First a terminology round-up. The term language brokering came into use in the 1990s in the USA. The story of its later subdivision into child language brokering, etc., has already been told on this blog. To find the relevant post, enter school language brokering in the Search box on the right. As usual, the thing existed before the word for it: an early paper a Canadian school teacher and myself classed it as a form of "community interpreting" (see Sources below). As that early paper showed, the ability to interpret is not the preserve of exceptionally gifted youngsters; it's quite everyday in immigrant communities.
Child and adolescent language brokering in schools has been commented on favourably in this blog. However, there are admittedly some disadvantages and dangers. They are discussed extensively in the Cline-Crafter report listed below. It's therefore desirable for a school or related organization that uses students as language brokers to have an explicit policy that lays down what the latter can and can't do. The Cline-Crafter team has produced a Guide to Good Practice. Here's a more recent 'job description' from the EMTAS movement, which has pioneered SLB in the UK.
"Young Interpreters are trained to welcome new arrivals and make pupils with EAL feel settled at school. For instance, Young Interpreters might give tours of the school, play a game at break time, demonstrate routines, take part in activities which promote multilingualism, etc. The role of Young Interpreter is not to replace bilingual staff or professional interpreters. Pupils operate in situations which only require everyday language and do not miss out on their own learning to help others.This is a view of SLB that goes beyond simple transposition of language and recognises brokers as facilitators of understanding between diverse cultural groups.
"At times, Young Interpreters may rely on their languages when these are shared with their buddies. At other times, they will tap into other skills to welcome pupils with whom they do not share a language: pupil-friendly English, visuals, body language, etc. This means all new arrivals can feel welcome from the start, even when no one else speaks their language. Young Interpreters therefore interpret in the broad sense of the term but most importantly, they are empathetic friends.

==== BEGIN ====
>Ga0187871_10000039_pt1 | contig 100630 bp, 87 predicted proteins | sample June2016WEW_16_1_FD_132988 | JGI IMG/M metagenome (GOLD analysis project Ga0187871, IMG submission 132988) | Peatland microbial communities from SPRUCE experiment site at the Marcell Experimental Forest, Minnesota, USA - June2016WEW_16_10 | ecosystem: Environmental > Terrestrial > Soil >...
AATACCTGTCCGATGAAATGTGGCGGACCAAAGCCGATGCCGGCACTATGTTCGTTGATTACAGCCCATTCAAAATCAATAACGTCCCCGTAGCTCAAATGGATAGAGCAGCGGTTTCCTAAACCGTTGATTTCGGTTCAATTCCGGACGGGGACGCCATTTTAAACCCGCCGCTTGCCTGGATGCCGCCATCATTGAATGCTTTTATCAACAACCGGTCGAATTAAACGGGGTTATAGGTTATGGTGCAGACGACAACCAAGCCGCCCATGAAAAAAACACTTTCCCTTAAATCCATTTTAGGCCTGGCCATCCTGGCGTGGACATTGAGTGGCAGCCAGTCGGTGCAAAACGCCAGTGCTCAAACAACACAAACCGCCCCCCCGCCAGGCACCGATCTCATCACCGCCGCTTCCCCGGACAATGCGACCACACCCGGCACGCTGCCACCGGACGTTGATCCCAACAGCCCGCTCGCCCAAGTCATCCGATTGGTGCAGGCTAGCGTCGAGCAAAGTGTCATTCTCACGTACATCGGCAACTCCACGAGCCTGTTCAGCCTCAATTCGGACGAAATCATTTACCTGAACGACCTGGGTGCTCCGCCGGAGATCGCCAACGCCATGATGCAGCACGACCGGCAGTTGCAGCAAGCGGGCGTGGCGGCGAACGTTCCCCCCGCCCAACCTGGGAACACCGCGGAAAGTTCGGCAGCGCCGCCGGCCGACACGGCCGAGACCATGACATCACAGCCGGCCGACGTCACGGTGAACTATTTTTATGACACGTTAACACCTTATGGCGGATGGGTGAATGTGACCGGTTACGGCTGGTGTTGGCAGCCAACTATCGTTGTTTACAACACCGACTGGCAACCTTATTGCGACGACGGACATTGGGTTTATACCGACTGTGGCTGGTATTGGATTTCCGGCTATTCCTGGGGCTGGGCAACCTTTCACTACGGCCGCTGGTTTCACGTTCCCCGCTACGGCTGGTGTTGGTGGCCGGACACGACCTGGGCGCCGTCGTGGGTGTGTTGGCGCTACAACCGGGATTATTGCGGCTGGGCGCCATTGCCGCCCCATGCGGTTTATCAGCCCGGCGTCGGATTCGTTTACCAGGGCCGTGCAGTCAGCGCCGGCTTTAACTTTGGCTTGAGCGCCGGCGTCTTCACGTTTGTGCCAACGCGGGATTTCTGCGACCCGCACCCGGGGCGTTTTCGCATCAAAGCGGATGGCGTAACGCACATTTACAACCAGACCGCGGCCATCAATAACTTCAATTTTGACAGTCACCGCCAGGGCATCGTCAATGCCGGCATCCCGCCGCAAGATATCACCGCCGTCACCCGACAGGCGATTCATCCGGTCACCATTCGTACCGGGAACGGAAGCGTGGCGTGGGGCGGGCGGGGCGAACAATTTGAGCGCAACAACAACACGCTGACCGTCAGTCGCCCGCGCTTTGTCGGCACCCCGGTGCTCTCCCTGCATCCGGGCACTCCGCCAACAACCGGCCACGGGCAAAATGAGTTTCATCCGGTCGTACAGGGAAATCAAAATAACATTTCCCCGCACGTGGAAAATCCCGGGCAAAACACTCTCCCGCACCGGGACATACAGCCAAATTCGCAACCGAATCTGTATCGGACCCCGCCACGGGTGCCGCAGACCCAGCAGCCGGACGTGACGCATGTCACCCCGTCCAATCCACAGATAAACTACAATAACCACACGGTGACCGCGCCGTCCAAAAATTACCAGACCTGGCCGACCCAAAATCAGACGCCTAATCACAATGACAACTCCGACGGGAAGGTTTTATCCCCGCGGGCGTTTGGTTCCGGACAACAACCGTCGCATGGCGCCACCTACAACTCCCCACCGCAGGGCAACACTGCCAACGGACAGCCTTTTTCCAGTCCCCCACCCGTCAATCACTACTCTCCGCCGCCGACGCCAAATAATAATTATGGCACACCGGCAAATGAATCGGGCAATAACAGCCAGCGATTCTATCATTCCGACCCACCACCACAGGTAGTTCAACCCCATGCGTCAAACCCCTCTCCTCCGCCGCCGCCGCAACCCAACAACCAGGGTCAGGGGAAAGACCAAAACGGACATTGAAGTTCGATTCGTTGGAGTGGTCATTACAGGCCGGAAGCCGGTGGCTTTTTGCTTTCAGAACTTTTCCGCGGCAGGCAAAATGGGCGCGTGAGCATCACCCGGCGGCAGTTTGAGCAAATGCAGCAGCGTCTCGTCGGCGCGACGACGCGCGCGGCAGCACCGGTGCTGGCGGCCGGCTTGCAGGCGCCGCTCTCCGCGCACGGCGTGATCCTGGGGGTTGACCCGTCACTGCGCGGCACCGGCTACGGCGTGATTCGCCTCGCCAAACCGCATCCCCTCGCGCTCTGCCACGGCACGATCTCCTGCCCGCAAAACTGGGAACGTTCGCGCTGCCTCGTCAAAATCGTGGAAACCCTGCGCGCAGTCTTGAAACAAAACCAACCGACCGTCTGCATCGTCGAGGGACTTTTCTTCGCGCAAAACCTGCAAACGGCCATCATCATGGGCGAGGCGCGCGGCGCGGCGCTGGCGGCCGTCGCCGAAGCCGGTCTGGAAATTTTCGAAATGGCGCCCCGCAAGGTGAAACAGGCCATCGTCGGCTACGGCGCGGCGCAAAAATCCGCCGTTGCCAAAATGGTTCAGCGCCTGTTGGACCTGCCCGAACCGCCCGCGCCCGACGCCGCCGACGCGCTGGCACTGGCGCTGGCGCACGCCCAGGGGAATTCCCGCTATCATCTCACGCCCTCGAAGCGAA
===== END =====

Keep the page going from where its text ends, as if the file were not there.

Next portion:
"As such, Young Interpreters can and should be selected from amongst bilingual learners as well as learners who only speak English and who have much to bring in terms of kindness and friendship. By selecting EAL and non-EAL pupils to train as Young Interpreters, the co-ordinator will send strong messages to the whole school community: everyone can welcome new arrivals, from the multilingual to the monolingual."
Tony Cline (University College London) and Sarah Crafter (Institute of Education, London). Child Language Brokering at School. London: Nuffield Foundation. Click [HERE] or go to http://www.nuffieldfoundation.org/child-language-brokering-school
Astrid Dinneen. What it means to be a Young Interpreter within the ethos of the scheme. Young Interpreters Newsletter, No. 31, Hampshire EMTAS, April 2018. Click [HERE] or go to https://dmtrk.net/YU8-5ITPW-21IFJ1AS41/cr.aspx
Carolyn Bullock and Brian Harris. Schoolchildren as Community Interpreters", 1995. Click [HERE] or go to https://www.academia.edu/3087237/Schoolchildren_as_community_interpreters
You made this type of fascinating piece to peruse, giving each subject illumination for people to grab learning. A debt of gratitude is in order for imparting the such data to us to peruse thisvideo remote interpreting servicesReplyDelete
Very nice post!ReplyDelete
Nice information we also providing the same kind of stuff here : https://itranslationservice.com/translation-services/ReplyDelete